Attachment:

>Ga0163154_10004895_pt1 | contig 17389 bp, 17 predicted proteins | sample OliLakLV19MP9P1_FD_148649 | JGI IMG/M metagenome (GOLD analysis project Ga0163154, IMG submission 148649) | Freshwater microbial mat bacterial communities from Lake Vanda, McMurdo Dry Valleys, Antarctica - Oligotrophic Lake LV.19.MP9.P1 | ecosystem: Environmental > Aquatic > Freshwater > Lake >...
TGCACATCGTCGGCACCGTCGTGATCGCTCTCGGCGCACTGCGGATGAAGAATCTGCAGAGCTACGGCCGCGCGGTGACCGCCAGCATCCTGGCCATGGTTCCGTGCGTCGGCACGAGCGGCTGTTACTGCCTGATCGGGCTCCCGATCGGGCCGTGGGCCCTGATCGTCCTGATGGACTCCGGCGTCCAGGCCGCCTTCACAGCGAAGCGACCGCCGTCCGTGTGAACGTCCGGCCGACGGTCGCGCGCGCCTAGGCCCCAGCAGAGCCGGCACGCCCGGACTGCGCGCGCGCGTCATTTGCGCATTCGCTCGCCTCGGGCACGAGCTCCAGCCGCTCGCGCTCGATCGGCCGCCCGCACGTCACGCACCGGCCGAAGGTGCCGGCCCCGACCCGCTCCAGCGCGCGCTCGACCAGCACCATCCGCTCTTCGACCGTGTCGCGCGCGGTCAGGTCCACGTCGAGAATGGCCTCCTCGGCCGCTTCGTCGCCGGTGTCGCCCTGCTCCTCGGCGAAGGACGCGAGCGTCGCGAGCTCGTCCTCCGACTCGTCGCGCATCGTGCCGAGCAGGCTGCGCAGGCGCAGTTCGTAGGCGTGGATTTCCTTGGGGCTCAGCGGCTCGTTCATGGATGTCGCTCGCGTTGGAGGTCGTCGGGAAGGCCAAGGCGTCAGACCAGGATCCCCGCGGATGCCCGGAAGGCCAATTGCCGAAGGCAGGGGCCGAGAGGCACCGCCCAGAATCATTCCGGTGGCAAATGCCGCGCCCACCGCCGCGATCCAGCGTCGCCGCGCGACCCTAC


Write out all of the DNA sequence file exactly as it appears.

>Ga0163154_10004895_pt1 | contig 17389 bp, 17 predicted proteins | sample OliLakLV19MP9P1_FD_148649 | JGI IMG/M metagenome (GOLD analysis project Ga0163154, IMG submission 148649) | Freshwater microbial mat bacterial communities from Lake Vanda, McMurdo Dry Valleys, Antarctica - Oligotrophic Lake LV.19.MP9.P1 | ecosystem: Environmental > Aquatic > Freshwater > Lake >...
TGCACATCGTCGGCACCGTCGTGATCGCTCTCGGCGCACTGCGGATGAAGAATCTGCAGAGCTACGGCCGCGCGGTGACCGCCAGCATCCTGGCCATGGTTCCGTGCGTCGGCACGAGCGGCTGTTACTGCCTGATCGGGCTCCCGATCGGGCCGTGGGCCCTGATCGTCCTGATGGACTCCGGCGTCCAGGCCGCCTTCACAGCGAAGCGACCGCCGTCCGTGTGAACGTCCGGCCGACGGTCGCGCGCGCCTAGGCCCCAGCAGAGCCGGCACGCCCGGACTGCGCGCGCGCGTCATTTGCGCATTCGCTCGCCTCGGGCACGAGCTCCAGCCGCTCGCGCTCGATCGGCCGCCCGCACGTCACGCACCGGCCGAAGGTGCCGGCCCCGACCCGCTCCAGCGCGCGCTCGACCAGCACCATCCGCTCTTCGACCGTGTCGCGCGCGGTCAGGTCCACGTCGAGAATGGCCTCCTCGGCCGCTTCGTCGCCGGTGTCGCCCTGCTCCTCGGCGAAGGACGCGAGCGTCGCGAGCTCGTCCTCCGACTCGTCGCGCATCGTGCCGAGCAGGCTGCGCAGGCGCAGTTCGTAGGCGTGGATTTCCTTGGGGCTCAGCGGCTCGTTCATGGATGTCGCTCGCGTTGGAGGTCGTCGGGAAGGCCAAGGCGTCAGACCAGGATCCCCGCGGATGCCCGGAAGGCCAATTGCCGAAGGCAGGGGCCGAGAGGCACCGCCCAGAATCATTCCGGTGGCAAATGCCGCGCCCACCGCCGCGATCCAGCGTCGCCGCGCGACCCTAC